3. (Dad-deprived). Why are so many of the boys and men dad-deprived? For example, all five of the deadliest school shooters in this century for whom we have family backgrounds—100%--are dad-deprived. See below. About 80-90% of the mass shooters in general for whom we have family backgrounds are dad-deprived. Examples include: Adam Lanz (Sandy Hook); Elliott Rodgers (UCSB); Dylan Roof (Charleston); Nikolus Cruz (Parkland); Stephen Paddock (Las Vegas). Yet father involvement is being completely ignored as a contributor.

4. (Guns). These hurt males have guns—often multiple high-powered guns.

The most-ignored contributor to mass shootings: Dad-deprivation

With schools opening up, we need to prepare for what we can prevent: school shootings. Of the six deadliest school shootings in this century, family background is available for five of the shooters. All five—100%--are dad-deprived.

Here are the highlights about the family background of the deadliest school shooters in the 21st century. (The first five, bolded, are ones for whom we have family background.)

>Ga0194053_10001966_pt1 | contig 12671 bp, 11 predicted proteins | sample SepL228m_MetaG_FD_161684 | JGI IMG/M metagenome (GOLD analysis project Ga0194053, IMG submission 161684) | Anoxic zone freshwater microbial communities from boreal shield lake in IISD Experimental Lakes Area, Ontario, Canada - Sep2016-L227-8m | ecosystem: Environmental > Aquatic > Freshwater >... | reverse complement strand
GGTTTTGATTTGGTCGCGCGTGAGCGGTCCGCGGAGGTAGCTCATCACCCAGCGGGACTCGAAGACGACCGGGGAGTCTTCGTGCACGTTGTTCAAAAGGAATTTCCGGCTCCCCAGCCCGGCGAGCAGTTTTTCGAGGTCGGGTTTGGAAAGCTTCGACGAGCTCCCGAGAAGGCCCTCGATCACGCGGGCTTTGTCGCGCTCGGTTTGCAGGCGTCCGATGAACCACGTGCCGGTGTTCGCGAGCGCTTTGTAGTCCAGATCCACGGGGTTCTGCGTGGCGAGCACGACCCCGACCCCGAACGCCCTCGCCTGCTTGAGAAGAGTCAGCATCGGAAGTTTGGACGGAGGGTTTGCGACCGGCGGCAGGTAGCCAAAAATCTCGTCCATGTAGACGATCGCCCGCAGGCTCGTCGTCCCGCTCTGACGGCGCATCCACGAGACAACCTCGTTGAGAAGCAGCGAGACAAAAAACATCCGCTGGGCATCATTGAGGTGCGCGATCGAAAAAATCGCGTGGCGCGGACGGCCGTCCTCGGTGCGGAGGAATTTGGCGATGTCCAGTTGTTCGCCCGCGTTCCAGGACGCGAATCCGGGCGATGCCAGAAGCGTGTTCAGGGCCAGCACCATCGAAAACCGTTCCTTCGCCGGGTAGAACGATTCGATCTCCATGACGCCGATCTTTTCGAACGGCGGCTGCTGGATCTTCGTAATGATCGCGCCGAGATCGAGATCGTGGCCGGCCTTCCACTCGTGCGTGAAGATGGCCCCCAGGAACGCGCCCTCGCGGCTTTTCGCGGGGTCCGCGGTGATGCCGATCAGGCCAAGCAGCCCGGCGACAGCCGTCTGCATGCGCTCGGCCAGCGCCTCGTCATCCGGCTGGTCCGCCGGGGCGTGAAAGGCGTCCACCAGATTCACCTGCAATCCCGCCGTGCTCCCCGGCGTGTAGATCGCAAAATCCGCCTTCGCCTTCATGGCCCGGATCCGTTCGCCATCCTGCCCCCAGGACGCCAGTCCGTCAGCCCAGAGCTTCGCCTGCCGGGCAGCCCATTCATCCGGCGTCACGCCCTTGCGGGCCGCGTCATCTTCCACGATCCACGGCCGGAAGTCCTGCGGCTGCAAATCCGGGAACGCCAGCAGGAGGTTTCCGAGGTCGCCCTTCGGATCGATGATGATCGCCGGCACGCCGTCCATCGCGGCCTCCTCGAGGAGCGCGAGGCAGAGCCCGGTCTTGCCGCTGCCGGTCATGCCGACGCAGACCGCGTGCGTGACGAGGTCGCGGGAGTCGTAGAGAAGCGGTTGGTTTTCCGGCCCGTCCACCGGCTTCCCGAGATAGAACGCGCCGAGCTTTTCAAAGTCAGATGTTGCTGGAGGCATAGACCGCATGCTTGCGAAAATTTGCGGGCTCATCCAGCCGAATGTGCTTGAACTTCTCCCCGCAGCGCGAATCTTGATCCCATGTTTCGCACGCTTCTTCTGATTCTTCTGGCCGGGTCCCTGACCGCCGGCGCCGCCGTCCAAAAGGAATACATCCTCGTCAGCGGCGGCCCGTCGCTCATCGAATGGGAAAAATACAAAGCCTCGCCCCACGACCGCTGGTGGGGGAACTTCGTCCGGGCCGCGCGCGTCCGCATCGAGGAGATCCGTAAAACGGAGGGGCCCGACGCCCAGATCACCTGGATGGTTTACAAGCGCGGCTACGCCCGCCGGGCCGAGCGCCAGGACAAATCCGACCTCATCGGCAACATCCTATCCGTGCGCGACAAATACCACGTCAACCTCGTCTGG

1. Seung-Hui-Cho; 2007 - 33 dead - VA Tech. Seung-Hui-Cho was dad-deprived for the first 5 years of his life, 1984-1989. ("To ease his family’s plight, the dad, Sung-tae Cho, left his wife behind to be a laborer in the Middle East, working on oil fields and construction sites in Saudi Arabia for most of the 1980s.”)
2. Adam Lanza; 2012 - 27 dead - Sandy Hook, CT. Adam’s parents divorced when Adam was 16 and he lived with his mother in what was reported to be an extremely combative relationship. In a New Yorker article, Adam’s father, Peter Lanza, said he had not seen Adam for two years before the shootings.
3. Nikolas Cruz; 2018 - 17 dead - Marjorie Stoneman High School - Nikolas Cruz’ father died when Cruz was 5 years old.
4. Chris Harper-Mercer; 2015 - 10 dead - Umpqua Community College, OR - - Chris lived with his mother during the separation and divorce of his parents. He continued to live with his mother and remained with her when she moved to Oregon for work. His father had not seen him for about two years following his son's move out of state.
5. Jeffrey Weise; 2005 - 10 dead - Red Lake Senior High School, MN. Dad committed suicide when Weise was 8 years old.